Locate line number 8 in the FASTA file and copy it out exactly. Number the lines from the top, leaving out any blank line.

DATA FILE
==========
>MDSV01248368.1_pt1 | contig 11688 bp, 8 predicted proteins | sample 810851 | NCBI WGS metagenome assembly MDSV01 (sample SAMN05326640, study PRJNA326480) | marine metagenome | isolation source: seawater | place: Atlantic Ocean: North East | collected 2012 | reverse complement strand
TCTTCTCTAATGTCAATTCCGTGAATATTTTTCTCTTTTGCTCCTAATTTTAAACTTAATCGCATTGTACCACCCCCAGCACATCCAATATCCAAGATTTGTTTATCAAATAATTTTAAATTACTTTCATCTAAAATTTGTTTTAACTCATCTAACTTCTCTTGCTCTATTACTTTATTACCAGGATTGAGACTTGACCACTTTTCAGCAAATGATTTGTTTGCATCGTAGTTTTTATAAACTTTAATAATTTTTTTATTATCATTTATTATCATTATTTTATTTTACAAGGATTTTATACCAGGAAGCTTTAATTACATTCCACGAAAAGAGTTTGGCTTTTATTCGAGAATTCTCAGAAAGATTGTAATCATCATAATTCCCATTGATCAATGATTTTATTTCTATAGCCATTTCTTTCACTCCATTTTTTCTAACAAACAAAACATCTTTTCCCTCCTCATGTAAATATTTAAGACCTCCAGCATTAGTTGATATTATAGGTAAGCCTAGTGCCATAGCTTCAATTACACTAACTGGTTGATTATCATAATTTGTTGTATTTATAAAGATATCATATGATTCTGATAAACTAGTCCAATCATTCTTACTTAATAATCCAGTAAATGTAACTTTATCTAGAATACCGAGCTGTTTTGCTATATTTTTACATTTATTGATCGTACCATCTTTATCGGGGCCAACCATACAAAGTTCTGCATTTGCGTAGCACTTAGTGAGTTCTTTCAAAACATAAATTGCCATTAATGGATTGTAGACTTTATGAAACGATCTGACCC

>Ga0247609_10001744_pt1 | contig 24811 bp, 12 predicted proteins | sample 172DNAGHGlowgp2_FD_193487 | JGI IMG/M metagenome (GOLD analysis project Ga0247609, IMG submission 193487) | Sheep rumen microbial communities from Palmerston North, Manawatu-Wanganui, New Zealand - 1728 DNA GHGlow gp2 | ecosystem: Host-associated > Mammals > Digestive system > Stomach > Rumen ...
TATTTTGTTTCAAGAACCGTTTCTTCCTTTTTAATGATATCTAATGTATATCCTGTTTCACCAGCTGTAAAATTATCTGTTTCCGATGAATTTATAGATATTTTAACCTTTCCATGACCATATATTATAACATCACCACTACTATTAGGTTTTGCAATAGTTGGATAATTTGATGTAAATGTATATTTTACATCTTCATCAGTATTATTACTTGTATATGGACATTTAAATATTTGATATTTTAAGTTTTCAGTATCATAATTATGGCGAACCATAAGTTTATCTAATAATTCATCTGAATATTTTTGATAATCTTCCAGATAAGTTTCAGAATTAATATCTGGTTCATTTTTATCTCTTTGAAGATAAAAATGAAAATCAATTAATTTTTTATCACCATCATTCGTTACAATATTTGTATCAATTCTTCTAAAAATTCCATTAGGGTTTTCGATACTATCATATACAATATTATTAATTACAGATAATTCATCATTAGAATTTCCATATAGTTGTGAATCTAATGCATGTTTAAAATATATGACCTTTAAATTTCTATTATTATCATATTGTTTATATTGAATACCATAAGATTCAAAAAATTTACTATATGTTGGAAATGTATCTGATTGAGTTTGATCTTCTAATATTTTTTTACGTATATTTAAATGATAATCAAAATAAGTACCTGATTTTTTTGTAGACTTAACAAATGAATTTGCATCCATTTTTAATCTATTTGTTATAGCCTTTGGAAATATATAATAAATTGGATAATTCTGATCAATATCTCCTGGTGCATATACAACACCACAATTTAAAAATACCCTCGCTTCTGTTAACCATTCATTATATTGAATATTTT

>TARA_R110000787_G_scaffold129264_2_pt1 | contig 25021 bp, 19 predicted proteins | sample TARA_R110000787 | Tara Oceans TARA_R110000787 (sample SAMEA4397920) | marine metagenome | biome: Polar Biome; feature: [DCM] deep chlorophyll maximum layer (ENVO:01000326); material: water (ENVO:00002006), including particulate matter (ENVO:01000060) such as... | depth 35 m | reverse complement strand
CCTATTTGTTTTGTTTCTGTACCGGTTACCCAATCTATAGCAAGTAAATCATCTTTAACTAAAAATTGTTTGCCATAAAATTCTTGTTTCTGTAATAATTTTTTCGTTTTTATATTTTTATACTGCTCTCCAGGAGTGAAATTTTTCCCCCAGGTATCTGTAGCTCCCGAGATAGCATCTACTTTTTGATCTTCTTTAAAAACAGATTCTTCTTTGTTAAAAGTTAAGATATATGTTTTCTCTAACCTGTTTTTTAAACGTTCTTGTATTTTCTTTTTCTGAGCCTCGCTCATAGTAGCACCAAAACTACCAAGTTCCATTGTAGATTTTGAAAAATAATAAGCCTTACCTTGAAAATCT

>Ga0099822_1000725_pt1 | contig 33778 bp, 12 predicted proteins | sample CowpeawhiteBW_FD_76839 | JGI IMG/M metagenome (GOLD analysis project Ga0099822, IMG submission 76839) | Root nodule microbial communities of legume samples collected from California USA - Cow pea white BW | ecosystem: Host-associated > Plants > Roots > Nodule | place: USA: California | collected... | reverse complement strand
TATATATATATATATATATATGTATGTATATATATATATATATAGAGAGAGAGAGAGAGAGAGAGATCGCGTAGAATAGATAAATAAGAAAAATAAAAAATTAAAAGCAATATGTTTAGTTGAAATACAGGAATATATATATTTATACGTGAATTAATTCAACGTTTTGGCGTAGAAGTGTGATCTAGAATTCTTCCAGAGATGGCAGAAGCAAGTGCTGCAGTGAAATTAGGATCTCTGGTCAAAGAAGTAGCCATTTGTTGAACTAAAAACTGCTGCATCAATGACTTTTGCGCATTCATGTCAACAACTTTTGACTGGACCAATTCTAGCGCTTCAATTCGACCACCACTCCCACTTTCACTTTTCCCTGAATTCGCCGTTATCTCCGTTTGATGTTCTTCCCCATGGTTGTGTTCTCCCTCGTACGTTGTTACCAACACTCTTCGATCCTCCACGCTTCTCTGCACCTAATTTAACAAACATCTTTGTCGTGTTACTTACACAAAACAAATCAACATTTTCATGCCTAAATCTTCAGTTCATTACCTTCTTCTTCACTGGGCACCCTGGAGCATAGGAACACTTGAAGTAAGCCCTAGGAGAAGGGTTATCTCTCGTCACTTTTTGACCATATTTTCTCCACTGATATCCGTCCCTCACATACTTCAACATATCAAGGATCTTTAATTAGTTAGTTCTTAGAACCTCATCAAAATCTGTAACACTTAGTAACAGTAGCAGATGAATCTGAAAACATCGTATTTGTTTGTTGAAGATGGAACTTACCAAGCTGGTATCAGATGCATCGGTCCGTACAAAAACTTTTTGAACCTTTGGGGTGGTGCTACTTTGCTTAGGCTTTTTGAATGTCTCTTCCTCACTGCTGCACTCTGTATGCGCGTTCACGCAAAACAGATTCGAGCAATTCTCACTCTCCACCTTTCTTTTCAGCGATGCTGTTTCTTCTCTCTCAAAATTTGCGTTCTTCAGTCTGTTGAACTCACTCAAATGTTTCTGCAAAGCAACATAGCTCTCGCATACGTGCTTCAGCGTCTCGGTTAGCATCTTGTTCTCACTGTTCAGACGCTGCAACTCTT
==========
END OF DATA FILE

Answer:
TATATATATATATATATATATGTATGTATATATATATATATATAGAGAGAGAGAGAGAGAGAGAGATCGCGTAGAATAGATAAATAAGAAAAATAAAAAATTAAAAGCAATATGTTTAGTTGAAATACAGGAATATATATATTTATACGTGAATTAATTCAACGTTTTGGCGTAGAAGTGTGATCTAGAATTCTTCCAGAGATGGCAGAAGCAAGTGCTGCAGTGAAATTAGGATCTCTGGTCAAAGAAGTAGCCATTTGTTGAACTAAAAACTGCTGCATCAATGACTTTTGCGCATTCATGTCAACAACTTTTGACTGGACCAATTCTAGCGCTTCAATTCGACCACCACTCCCACTTTCACTTTTCCCTGAATTCGCCGTTATCTCCGTTTGATGTTCTTCCCCATGGTTGTGTTCTCCCTCGTACGTTGTTACCAACACTCTTCGATCCTCCACGCTTCTCTGCACCTAATTTAACAAACATCTTTGTCGTGTTACTTACACAAAACAAATCAACATTTTCATGCCTAAATCTTCAGTTCATTACCTTCTTCTTCACTGGGCACCCTGGAGCATAGGAACACTTGAAGTAAGCCCTAGGAGAAGGGTTATCTCTCGTCACTTTTTGACCATATTTTCTCCACTGATATCCGTCCCTCACATACTTCAACATATCAAGGATCTTTAATTAGTTAGTTCTTAGAACCTCATCAAAATCTGTAACACTTAGTAACAGTAGCAGATGAATCTGAAAACATCGTATTTGTTTGTTGAAGATGGAACTTACCAAGCTGGTATCAGATGCATCGGTCCGTACAAAAACTTTTTGAACCTTTGGGGTGGTGCTACTTTGCTTAGGCTTTTTGAATGTCTCTTCCTCACTGCTGCACTCTGTATGCGCGTTCACGCAAAACAGATTCGAGCAATTCTCACTCTCCACCTTTCTTTTCAGCGATGCTGTTTCTTCTCTCTCAAAATTTGCGTTCTTCAGTCTGTTGAACTCACTCAAATGTTTCTGCAAAGCAACATAGCTCTCGCATACGTGCTTCAGCGTCTCGGTTAGCATCTTGTTCTCACTGTTCAGACGCTGCAACTCTT